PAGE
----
Is it because New Zealand is actually worse than Cameroon? It may be (they play on Thursday) but New Zealand has underperformed. Offensively they’re not much but they don’t belong in the category with Chile, Argentina, and Thailand that the Canada game placed them into: they so nearly got a point against the Dutch in a much closer game with 0.63 expected goals and 2.70 expected goals against. The Dutch, on the other hand, handled Cameroon easily despite conceding a goal and some other half-chances. Group E has sorted itself into a top half of Canada and the Netherlands, and a bottom half of Cameroon and New Zealand, which was predictable, but the gap between those two halves and the closeness within them was not.

Partially the New Zealand game was a justification of Cameroon’s tactics: their aggressive early press against Canada punished them in end and did so even more severely against the Netherlands and Vivianne Miedema, but it kept the game closer than New Zealand’s unimaginative bunker. Partially I think it was the conditions: a rainy day, like that in Montpellier, can favour a team pouring out its energy and sliding into everything, but while there’d been a veritable monsoon earlier on game day in Grenoble, by kickoff time it was the most perfect evening and even the pitch was drying out. It was also late (the local time at kickoff was 9 PM), and New Zealand had the crowd against them while Cameroon had the crowd on their side, and the ref called a better game, and when you’re outclassed those mental issues add up. Finally, Canada just played better against New Zealand than we did against Cameroon.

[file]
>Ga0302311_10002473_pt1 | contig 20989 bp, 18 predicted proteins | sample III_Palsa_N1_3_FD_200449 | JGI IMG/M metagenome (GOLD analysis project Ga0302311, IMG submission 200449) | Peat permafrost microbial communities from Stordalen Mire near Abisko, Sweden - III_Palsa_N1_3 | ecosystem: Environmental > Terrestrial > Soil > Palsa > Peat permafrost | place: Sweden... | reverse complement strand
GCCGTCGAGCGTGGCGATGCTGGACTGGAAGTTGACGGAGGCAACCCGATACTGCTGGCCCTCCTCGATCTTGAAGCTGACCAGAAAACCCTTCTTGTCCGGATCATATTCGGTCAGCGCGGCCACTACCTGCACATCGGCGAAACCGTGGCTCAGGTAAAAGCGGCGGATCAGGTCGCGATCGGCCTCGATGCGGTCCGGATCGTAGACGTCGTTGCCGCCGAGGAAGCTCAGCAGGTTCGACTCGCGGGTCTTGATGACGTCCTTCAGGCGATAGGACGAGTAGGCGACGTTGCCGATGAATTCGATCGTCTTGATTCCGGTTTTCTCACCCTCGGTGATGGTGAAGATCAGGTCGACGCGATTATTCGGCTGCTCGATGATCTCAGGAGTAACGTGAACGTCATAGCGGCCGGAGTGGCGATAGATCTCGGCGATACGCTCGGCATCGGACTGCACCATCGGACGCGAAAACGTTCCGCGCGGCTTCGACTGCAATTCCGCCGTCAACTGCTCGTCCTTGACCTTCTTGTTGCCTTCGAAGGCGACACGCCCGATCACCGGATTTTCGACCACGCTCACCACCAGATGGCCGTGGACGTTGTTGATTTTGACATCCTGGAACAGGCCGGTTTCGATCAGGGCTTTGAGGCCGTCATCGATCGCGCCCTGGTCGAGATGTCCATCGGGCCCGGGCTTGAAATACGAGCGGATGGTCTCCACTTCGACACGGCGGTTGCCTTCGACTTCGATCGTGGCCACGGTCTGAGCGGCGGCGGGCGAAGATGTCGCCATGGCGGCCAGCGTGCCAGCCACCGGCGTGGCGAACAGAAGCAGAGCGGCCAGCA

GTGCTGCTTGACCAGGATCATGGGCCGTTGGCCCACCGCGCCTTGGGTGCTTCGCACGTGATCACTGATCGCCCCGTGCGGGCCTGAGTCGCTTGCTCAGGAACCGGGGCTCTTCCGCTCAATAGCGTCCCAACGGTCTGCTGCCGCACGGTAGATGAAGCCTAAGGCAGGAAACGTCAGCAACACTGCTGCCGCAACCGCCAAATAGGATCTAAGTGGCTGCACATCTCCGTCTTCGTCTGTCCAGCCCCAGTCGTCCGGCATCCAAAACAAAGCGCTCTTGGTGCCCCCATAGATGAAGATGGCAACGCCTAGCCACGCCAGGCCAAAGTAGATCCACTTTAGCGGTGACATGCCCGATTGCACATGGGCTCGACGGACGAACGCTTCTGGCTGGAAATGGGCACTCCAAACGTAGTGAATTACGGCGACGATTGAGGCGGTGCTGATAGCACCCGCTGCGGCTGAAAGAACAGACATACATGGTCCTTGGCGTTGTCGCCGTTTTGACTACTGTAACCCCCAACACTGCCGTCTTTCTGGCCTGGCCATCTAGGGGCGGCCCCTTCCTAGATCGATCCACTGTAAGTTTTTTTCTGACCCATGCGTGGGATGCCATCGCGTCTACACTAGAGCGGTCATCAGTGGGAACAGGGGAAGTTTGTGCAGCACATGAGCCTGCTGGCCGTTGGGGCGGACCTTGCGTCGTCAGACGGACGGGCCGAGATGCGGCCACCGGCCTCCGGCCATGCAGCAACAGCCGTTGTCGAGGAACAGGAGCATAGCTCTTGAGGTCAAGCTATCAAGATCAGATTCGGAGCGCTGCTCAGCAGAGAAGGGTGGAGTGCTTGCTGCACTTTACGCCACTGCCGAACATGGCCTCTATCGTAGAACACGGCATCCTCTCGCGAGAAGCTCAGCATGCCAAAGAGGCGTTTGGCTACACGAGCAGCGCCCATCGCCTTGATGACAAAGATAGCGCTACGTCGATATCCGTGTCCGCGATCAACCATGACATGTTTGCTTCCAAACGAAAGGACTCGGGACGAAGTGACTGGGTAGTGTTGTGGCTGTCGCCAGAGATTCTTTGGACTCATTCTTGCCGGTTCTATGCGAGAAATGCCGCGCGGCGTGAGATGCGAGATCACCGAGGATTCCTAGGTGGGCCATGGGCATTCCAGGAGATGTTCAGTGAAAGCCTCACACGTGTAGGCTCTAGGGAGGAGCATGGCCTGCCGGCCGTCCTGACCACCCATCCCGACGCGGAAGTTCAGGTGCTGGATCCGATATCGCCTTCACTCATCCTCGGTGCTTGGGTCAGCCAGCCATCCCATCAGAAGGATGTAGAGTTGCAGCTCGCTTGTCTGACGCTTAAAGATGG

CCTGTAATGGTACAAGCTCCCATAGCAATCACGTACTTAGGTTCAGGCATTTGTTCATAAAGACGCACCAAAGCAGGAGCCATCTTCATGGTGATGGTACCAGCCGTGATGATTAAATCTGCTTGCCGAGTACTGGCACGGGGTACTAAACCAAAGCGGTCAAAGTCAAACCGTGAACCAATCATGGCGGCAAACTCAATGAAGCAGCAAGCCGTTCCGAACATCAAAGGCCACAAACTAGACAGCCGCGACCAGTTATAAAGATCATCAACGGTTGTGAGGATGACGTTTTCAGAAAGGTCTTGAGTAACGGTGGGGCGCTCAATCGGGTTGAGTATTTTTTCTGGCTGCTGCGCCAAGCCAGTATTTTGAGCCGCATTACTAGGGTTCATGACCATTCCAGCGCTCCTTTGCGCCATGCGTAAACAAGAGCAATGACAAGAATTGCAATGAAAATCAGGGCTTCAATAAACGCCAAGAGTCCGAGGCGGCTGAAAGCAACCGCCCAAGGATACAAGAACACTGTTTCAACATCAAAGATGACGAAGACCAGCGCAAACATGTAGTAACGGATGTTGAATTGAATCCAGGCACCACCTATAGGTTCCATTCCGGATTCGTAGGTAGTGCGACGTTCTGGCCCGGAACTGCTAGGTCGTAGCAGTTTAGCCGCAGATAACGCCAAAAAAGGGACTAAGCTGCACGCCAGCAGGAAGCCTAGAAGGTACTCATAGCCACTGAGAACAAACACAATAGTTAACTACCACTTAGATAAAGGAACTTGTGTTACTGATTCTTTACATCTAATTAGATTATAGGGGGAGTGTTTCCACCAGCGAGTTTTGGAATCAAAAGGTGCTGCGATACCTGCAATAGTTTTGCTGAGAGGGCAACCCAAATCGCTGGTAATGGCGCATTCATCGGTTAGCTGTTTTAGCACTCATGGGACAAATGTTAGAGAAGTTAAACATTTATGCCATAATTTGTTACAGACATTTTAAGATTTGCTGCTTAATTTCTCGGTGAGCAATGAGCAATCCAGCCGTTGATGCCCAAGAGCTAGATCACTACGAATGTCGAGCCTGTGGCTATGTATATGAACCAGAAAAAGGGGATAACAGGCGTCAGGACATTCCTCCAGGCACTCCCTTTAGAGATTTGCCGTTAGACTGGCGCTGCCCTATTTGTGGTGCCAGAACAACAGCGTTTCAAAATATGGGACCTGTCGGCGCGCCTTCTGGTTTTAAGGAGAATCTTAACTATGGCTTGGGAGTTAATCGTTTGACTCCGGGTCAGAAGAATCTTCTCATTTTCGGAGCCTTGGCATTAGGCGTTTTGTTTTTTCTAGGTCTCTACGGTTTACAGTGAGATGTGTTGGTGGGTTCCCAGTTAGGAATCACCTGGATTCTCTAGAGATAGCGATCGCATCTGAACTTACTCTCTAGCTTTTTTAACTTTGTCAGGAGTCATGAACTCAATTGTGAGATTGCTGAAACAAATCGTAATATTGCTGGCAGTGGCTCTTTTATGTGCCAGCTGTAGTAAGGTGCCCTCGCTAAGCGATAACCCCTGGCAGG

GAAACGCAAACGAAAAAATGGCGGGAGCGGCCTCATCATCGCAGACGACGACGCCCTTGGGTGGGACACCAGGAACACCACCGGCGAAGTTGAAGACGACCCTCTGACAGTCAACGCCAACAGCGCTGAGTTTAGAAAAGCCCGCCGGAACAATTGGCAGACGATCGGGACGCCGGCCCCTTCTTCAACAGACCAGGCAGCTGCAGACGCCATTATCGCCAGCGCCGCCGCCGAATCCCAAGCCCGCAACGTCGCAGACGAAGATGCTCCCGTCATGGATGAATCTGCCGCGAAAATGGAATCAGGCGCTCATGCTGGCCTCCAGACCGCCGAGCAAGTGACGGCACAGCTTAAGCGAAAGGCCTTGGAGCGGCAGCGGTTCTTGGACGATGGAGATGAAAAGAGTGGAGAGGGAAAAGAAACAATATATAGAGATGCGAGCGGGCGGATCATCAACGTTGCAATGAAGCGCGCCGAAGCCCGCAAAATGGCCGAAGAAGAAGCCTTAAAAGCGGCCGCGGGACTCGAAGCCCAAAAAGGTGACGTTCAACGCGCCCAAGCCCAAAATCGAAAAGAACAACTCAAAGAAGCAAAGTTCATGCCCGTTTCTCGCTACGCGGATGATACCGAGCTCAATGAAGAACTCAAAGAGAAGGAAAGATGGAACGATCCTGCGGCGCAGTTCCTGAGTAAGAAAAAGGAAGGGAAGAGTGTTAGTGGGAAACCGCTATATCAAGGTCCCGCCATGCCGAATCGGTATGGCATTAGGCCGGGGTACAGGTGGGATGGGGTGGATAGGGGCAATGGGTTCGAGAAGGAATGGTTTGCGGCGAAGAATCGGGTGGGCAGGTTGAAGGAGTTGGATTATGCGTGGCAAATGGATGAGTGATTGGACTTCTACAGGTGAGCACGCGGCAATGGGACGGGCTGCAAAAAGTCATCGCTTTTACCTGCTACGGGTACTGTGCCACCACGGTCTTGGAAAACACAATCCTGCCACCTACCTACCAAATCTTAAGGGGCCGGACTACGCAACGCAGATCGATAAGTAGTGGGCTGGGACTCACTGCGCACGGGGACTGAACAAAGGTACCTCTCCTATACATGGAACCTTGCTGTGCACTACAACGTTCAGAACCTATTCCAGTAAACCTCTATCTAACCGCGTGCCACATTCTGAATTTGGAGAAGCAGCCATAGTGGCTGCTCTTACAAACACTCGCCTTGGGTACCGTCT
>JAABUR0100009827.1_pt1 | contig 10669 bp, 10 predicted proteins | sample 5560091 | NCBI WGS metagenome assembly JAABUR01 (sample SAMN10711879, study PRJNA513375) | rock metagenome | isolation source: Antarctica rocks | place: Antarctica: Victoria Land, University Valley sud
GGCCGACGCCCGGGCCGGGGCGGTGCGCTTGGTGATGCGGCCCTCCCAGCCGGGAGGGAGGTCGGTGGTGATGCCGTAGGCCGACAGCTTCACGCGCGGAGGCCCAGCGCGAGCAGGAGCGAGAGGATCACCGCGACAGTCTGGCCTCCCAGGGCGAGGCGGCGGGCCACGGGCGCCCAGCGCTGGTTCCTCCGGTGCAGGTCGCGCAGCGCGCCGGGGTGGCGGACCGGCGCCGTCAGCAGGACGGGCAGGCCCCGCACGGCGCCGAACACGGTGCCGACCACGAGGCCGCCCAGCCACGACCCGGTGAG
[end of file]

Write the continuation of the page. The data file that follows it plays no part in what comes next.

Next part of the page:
After a conventional kickoff Kenneth Heiner-Møller ran out essentially a 3-4-3, with Shelina Zadorsky, Kadeisha Buchanan, and Sophie Schmidt in the back, a middle four of Ashley Lawrence, Desiree Scott, Jessie Fleming, and Jayde Riviere, and Janine Beckie, Christine Sinclair, and Nichelle Prince up top, though it was very fluid. Against a team that wanted to bunker for its life against the Canadian attack (!!!) it paid off handsomely. Buchanan and Schmidt between them give Canada a lot of defensive ball-playing ability. Lawrence pretty much did whatever she wanted and was very effective. Beckie and Sinclair both could have scored; Prince, after an appalling start, did. Despite the theoretically-attacking setup New Zealand had neither the ability nor the inclination to create anything against it; when a coach loads up his attack and not only scored a few but gets his best defensive result in some time, you should give the coach a little credit. New Zealand boss Tom Sermanni worked with Canada and John Herdman in 2015, so maybe Heiner-Møller wanted to hit the old man with the unexpected. If he did it worked.